2 cups boozy simple syrup
4 cups ricotta filling
3 cups chocolate glaze

Make the components: Timing wise, make the candied citrus peels first. Then bake the cakes. Make the ricotta filling and the boozy simple syrup. Finally, make the glaze. Now you’re ready.

Assemble the cake: Slice the cakes into two even layers each so that you have four layers of cake. Set the base of one of the cakes, cut-side up, on a cooling rack over a baking sheet (reserve the other base for the last layer). Apply the boozy simple syrup to the cake with a pastry brush. Spread a third of the ricotta filling over the cake. Set another cake layer on the ricotta filling and repeat the previous steps. When you get to the final layer, set it on another cooling rack, cut-side up. Apply the boozy simple syrup to the cut-side and then CAREFULLY turn the cut-side down and place it on top of the final ricotta layer. Make sure the layers are all aligned. Scoop a cup of the ganache into a small bowl and place it in the freezer for a few minutes until it begins to thicken. Use the thickened ganache to spread a crumb coat around the sides of the cake (to fill any gaps and essentially create a smooth surface). If there are any holes on the top of the cake, use some ganache to fill those in too. When the rest of the glaze is the right consistency (smooths out any disruption on the surface, yet thick enough that it doesn’t run straight off the side of the cake), pour it over the center of the cake (keep a little bit for touch ups). Use a spatula to smooth it from the center out to the edges. Work on one location at a time and push the glaze over the edge, quickly smoothing the glaze around the sides. Continue to do this around the cake until the entire cake is glazed. Decorate as desired and refrigerate the cake. Serves 10-12.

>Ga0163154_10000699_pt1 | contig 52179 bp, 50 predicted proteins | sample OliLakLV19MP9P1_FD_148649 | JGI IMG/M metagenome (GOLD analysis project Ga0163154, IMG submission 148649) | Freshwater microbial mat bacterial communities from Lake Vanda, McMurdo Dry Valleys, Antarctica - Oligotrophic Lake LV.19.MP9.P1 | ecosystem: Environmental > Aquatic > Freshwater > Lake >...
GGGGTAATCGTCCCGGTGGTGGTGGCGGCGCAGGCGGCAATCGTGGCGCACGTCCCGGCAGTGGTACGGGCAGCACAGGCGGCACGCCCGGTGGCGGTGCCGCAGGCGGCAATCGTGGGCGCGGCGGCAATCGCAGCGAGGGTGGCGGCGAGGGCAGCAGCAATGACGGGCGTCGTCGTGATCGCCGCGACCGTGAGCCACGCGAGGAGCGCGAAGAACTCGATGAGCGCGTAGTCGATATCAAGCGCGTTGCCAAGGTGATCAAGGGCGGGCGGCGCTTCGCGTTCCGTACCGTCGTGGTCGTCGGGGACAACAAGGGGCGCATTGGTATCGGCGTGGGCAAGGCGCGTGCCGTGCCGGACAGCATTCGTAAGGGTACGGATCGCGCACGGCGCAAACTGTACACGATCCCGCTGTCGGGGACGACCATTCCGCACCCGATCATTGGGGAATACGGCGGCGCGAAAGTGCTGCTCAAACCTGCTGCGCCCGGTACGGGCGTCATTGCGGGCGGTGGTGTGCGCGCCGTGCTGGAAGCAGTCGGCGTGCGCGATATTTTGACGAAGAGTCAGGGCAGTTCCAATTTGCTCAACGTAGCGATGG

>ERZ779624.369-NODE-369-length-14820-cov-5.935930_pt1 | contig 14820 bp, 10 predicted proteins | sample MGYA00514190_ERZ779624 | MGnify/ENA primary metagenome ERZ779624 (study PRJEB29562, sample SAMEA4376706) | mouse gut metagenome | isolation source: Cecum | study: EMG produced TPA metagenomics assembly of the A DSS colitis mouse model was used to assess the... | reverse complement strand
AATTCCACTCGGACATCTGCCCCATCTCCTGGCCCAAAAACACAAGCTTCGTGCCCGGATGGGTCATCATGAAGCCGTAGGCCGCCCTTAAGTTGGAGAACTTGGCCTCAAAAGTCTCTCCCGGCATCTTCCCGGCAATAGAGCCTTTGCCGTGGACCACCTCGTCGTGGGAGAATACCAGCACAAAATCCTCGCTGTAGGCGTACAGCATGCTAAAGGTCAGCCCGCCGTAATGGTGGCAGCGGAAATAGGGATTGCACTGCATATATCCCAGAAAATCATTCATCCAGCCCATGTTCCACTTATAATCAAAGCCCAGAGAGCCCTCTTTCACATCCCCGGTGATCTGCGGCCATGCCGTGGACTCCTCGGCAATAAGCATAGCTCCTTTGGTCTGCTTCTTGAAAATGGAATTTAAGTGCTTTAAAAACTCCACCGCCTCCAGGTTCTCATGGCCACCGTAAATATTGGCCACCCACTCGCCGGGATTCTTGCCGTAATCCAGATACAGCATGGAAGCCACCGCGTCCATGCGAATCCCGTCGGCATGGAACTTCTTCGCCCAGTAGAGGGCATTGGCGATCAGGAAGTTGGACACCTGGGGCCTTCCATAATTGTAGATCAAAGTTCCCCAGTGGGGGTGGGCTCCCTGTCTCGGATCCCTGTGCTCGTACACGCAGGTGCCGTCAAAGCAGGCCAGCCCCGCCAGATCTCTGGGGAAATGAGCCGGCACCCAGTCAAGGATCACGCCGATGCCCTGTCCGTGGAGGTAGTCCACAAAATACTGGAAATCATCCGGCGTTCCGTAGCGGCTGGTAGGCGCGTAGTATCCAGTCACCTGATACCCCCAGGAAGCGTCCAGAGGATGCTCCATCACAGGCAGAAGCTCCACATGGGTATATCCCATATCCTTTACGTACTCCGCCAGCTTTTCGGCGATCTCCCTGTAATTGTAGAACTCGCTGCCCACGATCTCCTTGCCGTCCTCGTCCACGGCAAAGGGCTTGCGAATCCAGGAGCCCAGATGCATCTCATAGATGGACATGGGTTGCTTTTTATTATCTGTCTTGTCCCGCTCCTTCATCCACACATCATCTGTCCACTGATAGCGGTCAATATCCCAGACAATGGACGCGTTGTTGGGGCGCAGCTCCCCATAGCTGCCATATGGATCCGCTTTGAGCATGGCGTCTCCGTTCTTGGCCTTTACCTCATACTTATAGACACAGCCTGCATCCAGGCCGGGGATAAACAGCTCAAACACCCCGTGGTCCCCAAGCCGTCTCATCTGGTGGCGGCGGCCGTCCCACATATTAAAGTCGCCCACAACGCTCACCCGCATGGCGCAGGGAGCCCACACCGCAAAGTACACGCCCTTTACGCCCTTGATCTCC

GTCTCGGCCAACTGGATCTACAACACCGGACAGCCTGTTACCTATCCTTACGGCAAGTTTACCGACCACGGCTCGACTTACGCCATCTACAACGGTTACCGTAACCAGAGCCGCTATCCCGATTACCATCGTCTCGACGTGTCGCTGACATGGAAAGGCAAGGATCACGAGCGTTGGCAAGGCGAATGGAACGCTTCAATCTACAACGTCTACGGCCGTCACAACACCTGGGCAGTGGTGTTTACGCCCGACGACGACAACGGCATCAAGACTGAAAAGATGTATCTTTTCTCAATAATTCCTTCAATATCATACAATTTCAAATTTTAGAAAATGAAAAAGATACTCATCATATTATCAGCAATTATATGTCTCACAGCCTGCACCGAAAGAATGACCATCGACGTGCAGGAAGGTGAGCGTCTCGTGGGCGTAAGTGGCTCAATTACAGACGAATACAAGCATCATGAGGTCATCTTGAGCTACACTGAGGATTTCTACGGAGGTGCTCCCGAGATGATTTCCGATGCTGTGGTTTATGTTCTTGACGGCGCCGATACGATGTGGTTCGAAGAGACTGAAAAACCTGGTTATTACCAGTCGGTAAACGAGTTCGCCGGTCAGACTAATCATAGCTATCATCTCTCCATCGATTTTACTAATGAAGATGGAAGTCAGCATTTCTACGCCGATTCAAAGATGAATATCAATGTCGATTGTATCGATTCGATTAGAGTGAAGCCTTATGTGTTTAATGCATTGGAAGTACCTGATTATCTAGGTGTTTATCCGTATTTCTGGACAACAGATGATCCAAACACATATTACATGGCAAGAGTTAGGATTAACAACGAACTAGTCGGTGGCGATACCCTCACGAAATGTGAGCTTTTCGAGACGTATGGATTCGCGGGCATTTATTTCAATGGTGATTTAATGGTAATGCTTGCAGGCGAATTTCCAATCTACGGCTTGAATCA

candied citrus peels
2 cups sugar
3 cups water
2 lemons, peels of (no pith – the white stuff!)
2 oranges, peels of (no pith – the white stuff!)

Place the sugar and water in a medium saucepan and stir over high heat until the sugar dissolves. Bring the sugar to a boil. Reduce heat to a simmer and stir in the peels. Let simmer for 2 hours or until the peels are translucent and candied. Drain the peels. Reserve the citrus syrup for other uses (cocktails, cakes, syrups, etc.).

chocolate chiffon cake
makes 2 11×17-inch sheet pans or 2 9×3-inch rounds
10.5 oz. (2 1/3 cups) cake flour (I used all-purpose flour)
4 oz. (1 cup) cocoa powder
8.75 oz. (2 cups) confectioners sugar
0.5 oz baking powder (omitted at 8500 ft.)
7 oz whole milk
6 oz canola oil
3 eggs (4 eggs if small)
1 tsp almond extract
13 oz. (or just 12 large) egg whites
9 oz. (1 1/4 cup) granulated sugar

Preheat oven to 375°F. Prep pans by buttering bottom and sides. Place parchment in pan and butter the parchment. Sift dry ingredients, except the granulated sugar, into a large bowl. Mix all ingredients, except the 13 ounces of egg whites and the granulated sugar, in the large bowl until combined. Whip whites and granulated sugar to medium peaks. Fold into batter gently a third at a time (tempering the batter). Bake until set, about 20-25 minutes for sheet pans and 35-40 minutes for round pans. I recommend checking them early with the toothpick test – it should come out clean or have crumbs stuck to it – but no goopey batter! Remove from oven and remove from pan. Let cool completely on a rack.

ricotta filling
2 lbs. ricotta cheese (whole milk), strained of excess liquid